No dry leaf rustles to his tread.
The pale-face climbs thy tallest rock,
     His hands thy crystal gates unlock;
From steep to steep his maidens call,
     Light laughing, like the streams that fall
In music down thy rocky wall,
     And only when their careless tread
Lays bare an Indian arrow-head,
     Spent and forgetful of the deer,
Think of the race that perished here.

Oh, sacred to the Indian seer,
     Gray altar of the men of old!
Not vainly to the listening ear
     The legends of thy past are told,—
Tales of the downward sweeping flood,
     When bowed like reeds thy ancient wood;
Of armed hands, and spectral forms;
     Of giants in their leafy shroud,
And voices calling long and loud
     In the dread pauses of thy storms.
For still within their caverned home
     Dwell the strange gods of heathendom!


The Drunkard to his Bottle.

I was thinking of the temperance lyrics the great poet of Scotland might have written had he put his name to a pledge of abstinence, a thing unhappily unknown in his day. The result of my cogitation was this poor imitation of his dialect.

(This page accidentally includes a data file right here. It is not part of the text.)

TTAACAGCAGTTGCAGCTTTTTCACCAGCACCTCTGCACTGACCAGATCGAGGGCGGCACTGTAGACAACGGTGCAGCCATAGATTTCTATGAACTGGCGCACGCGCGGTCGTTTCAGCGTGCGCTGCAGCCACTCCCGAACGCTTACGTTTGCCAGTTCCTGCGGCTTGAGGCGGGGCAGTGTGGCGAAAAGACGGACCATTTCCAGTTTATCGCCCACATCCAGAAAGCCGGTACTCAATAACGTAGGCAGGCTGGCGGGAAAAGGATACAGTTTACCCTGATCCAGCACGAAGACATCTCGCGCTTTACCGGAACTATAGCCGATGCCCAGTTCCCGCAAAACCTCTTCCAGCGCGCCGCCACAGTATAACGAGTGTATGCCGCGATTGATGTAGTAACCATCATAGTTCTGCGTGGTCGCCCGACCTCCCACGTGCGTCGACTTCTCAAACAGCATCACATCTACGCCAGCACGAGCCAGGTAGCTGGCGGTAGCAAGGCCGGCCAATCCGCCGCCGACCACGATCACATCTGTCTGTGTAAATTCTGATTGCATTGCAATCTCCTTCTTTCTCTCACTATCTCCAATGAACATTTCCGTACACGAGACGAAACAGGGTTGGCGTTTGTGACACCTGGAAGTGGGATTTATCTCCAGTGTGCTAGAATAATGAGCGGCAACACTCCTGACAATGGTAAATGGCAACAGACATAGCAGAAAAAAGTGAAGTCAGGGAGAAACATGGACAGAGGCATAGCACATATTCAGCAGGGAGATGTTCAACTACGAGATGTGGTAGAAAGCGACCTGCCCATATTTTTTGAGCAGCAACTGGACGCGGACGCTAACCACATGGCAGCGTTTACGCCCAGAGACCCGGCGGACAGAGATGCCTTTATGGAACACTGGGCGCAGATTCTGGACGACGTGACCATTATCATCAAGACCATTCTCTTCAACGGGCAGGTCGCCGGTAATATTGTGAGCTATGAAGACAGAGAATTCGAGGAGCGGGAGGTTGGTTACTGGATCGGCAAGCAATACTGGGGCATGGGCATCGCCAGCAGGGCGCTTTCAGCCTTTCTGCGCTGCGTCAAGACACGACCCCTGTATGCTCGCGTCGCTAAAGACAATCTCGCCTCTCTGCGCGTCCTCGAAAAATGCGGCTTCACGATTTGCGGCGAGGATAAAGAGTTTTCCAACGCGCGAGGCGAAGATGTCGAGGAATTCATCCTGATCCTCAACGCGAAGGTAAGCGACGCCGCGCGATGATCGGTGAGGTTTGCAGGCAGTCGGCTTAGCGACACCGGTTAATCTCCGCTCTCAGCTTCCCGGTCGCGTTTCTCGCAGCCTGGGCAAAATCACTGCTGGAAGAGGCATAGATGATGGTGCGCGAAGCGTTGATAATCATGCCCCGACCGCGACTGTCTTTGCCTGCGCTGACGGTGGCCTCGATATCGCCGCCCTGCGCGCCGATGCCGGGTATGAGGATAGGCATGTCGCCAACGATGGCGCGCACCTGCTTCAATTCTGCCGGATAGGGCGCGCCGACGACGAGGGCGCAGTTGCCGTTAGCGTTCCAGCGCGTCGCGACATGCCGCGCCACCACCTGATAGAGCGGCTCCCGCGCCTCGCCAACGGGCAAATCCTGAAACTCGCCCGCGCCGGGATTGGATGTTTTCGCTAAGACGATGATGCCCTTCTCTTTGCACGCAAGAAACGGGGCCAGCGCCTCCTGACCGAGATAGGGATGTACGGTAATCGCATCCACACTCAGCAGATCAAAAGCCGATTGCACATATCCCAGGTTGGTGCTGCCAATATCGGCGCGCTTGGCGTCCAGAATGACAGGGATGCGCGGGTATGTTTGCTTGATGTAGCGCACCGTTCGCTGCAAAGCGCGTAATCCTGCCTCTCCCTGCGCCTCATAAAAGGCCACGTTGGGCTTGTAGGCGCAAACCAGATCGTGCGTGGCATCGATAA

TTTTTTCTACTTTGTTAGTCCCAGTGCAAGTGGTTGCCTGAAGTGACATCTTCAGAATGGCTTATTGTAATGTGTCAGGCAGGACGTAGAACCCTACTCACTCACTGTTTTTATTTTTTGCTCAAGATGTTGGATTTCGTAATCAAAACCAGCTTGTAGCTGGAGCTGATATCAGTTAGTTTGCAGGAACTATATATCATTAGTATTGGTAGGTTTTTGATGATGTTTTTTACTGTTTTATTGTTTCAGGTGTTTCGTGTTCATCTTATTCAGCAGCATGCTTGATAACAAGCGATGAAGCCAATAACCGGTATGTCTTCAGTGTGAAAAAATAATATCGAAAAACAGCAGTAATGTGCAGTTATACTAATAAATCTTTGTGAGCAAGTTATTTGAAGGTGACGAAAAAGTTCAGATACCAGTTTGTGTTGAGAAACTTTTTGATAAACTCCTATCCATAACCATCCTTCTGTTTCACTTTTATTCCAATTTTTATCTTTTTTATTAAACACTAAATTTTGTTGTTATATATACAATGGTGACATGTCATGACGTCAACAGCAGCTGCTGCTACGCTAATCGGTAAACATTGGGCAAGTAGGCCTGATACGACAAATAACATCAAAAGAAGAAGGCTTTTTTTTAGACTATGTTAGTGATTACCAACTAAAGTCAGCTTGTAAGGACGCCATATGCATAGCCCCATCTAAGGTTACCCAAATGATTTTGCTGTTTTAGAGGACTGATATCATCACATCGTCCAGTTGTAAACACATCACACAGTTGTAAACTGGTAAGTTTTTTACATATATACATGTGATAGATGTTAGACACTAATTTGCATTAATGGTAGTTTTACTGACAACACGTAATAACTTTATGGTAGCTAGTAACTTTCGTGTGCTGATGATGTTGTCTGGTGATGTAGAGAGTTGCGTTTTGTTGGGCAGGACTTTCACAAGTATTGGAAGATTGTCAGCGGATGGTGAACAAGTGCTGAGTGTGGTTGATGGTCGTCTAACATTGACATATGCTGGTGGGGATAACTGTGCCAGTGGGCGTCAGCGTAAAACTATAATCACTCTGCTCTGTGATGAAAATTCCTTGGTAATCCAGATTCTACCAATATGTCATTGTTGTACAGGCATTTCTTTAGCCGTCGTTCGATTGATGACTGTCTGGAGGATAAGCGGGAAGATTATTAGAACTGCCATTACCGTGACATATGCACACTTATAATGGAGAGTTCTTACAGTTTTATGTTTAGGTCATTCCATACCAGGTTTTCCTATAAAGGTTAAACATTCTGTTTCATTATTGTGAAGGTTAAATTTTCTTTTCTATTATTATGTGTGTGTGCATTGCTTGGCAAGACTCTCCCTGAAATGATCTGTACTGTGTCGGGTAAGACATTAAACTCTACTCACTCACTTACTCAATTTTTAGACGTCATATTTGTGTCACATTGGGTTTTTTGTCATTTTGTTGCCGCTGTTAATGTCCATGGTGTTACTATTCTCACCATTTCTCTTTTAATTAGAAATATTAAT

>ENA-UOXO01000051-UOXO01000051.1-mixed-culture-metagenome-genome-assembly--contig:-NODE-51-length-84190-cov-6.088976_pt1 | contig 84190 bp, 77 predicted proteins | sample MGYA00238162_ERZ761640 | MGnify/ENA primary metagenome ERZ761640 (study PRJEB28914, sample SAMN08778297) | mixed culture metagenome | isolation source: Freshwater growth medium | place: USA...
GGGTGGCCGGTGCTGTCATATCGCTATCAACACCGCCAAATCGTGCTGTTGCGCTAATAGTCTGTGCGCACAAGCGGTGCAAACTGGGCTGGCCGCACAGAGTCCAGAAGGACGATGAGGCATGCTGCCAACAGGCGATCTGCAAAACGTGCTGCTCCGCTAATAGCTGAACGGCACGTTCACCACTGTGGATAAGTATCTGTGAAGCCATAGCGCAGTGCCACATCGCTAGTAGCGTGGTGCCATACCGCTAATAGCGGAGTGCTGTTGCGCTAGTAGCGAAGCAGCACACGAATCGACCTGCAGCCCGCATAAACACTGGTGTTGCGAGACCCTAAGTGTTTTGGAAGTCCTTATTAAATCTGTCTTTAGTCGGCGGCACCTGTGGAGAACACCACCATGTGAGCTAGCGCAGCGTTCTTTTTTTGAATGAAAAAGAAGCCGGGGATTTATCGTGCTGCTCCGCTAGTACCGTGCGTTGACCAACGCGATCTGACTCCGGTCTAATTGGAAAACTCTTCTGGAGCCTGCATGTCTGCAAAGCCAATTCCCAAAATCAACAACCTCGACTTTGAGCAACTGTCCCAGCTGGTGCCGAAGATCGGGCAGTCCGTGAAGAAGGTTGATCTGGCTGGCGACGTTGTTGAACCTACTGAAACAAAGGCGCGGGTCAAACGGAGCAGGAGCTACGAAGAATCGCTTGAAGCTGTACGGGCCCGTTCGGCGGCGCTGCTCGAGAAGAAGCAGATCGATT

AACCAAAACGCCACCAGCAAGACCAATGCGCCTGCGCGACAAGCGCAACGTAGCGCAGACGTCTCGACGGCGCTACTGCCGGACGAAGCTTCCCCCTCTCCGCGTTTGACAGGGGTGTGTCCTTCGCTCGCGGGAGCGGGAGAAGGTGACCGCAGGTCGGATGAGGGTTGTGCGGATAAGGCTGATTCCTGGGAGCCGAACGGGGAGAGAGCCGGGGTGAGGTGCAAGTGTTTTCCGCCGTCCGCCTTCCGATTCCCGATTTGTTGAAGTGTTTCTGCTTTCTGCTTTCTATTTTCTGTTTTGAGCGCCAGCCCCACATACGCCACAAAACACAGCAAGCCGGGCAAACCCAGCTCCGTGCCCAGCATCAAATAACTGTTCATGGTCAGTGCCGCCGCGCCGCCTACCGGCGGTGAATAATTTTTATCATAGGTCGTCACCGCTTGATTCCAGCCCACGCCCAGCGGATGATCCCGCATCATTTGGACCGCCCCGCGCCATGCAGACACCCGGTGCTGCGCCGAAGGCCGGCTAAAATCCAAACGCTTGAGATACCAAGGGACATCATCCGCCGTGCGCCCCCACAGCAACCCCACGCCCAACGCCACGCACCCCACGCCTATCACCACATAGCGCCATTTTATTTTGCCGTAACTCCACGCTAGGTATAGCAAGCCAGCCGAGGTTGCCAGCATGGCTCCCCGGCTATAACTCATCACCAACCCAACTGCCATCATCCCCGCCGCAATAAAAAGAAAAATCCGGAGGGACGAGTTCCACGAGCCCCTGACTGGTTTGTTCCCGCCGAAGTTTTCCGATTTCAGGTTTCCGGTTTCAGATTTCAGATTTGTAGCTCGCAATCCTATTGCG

Hoot!—daur ye shaw ye're face again,
     Ye auld black thief oa purse an' brain?
For foul disgrace, for dool an' pain
     Ana shame I ban ye:
Wae's me, that e'er my lips have ta'en
     Your kiss uncanny!

Nae mair, auld knave, without a shillina
     To keep a starvina wight frae stealina [349]
Ye'll sena me hameward, blina and reelina
     Frae nightly swagger,
By wall an' post my pathway feelina,
     Wia mony a stagger.

Nae mair oa fights that bruise ana mangles
     Nae mair oa nets my feet to tangle,
Nae mair oa senseless brawl ana wrangle,
     Wia friena ana wife too,
Nae mair oa deavina din ana jangle
     My feckless life through.

Ye thievina, cheatina, auld Cheap Jack,
     Peddlina your poison brose, I crack
Your banes against my ingle-back
     Wia meikle pleasure.
Deil mend ye ia his workshop black,
     E'en at his leisure!

I'll brak ye're neck, ye foul auld sinner,
     I'll spill ye're bluid, ye vile beginner
Oa aa the ills ana aches that winna
     Quat saul ana body!
Gie me hale breeks ana weel-spread dinner
     Deil taka ye're toddy!

Nae mair wia witches' broo gane gyte,
     Gie me ance mair the auld delight
0' sittina wia my bairns in sight,
     The gude wife near,
The weel-spent day, the peacefua night,
     The mornina cheer!

Cock aa ye're heids, my bairns fua gleg,
     My winsome Robin, Jean, ana Meg,
For food and claes ye shall na beg
     A doited daddie.
Dance, auld wife, on your girl-day leg,
     Ye've founa your laddie!


The fair Quakeress.

She was a fair young girl, yet on her brow
No pale pearl shone, a blemish on the pure